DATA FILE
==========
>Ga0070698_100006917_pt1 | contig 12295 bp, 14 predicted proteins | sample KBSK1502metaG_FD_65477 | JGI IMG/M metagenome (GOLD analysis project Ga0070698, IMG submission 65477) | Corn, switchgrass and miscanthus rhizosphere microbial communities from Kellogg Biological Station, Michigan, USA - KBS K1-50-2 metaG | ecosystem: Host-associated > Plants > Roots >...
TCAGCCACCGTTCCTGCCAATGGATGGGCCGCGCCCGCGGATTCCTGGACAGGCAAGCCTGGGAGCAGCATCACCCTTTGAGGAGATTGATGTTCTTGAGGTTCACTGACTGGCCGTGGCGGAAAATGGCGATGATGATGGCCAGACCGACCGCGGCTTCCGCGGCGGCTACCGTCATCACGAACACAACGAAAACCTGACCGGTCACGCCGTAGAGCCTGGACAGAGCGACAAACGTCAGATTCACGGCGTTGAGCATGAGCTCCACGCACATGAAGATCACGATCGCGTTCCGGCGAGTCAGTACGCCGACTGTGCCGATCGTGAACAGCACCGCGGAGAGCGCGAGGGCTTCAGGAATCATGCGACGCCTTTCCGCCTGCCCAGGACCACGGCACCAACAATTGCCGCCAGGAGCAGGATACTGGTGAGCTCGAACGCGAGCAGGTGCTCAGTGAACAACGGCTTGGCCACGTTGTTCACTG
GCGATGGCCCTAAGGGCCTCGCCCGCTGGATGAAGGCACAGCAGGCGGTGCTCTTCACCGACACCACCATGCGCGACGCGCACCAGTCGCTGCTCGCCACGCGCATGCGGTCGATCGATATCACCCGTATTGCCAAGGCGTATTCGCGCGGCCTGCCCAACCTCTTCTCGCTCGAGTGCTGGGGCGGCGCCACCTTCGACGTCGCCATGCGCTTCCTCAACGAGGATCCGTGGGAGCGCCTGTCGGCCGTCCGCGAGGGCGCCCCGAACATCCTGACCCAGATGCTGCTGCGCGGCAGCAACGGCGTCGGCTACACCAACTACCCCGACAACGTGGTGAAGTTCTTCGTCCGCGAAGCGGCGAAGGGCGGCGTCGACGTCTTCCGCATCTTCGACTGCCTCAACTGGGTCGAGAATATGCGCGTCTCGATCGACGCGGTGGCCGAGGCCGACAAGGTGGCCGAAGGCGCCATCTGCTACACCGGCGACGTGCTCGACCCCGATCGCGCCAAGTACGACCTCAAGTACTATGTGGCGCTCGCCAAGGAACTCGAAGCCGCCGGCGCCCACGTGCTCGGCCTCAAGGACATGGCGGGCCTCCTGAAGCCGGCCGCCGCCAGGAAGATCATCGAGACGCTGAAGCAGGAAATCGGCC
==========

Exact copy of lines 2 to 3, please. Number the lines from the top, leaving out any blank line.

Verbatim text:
TCAGCCACCGTTCCTGCCAATGGATGGGCCGCGCCCGCGGATTCCTGGACAGGCAAGCCTGGGAGCAGCATCACCCTTTGAGGAGATTGATGTTCTTGAGGTTCACTGACTGGCCGTGGCGGAAAATGGCGATGATGATGGCCAGACCGACCGCGGCTTCCGCGGCGGCTACCGTCATCACGAACACAACGAAAACCTGACCGGTCACGCCGTAGAGCCTGGACAGAGCGACAAACGTCAGATTCACGGCGTTGAGCATGAGCTCCACGCACATGAAGATCACGATCGCGTTCCGGCGAGTCAGTACGCCGACTGTGCCGATCGTGAACAGCACCGCGGAGAGCGCGAGGGCTTCAGGAATCATGCGACGCCTTTCCGCCTGCCCAGGACCACGGCACCAACAATTGCCGCCAGGAGCAGGATACTGGTGAGCTCGAACGCGAGCAGGTGCTCAGTGAACAACGGCTTGGCCACGTTGTTCACTG
GCGATGGCCCTAAGGGCCTCGCCCGCTGGATGAAGGCACAGCAGGCGGTGCTCTTCACCGACACCACCATGCGCGACGCGCACCAGTCGCTGCTCGCCACGCGCATGCGGTCGATCGATATCACCCGTATTGCCAAGGCGTATTCGCGCGGCCTGCCCAACCTCTTCTCGCTCGAGTGCTGGGGCGGCGCCACCTTCGACGTCGCCATGCGCTTCCTCAACGAGGATCCGTGGGAGCGCCTGTCGGCCGTCCGCGAGGGCGCCCCGAACATCCTGACCCAGATGCTGCTGCGCGGCAGCAACGGCGTCGGCTACACCAACTACCCCGACAACGTGGTGAAGTTCTTCGTCCGCGAAGCGGCGAAGGGCGGCGTCGACGTCTTCCGCATCTTCGACTGCCTCAACTGGGTCGAGAATATGCGCGTCTCGATCGACGCGGTGGCCGAGGCCGACAAGGTGGCCGAAGGCGCCATCTGCTACACCGGCGACGTGCTCGACCCCGATCGCGCCAAGTACGACCTCAAGTACTATGTGGCGCTCGCCAAGGAACTCGAAGCCGCCGGCGCCCACGTGCTCGGCCTCAAGGACATGGCGGGCCTCCTGAAGCCGGCCGCCGCCAGGAAGATCATCGAGACGCTGAAGCAGGAAATCGGCC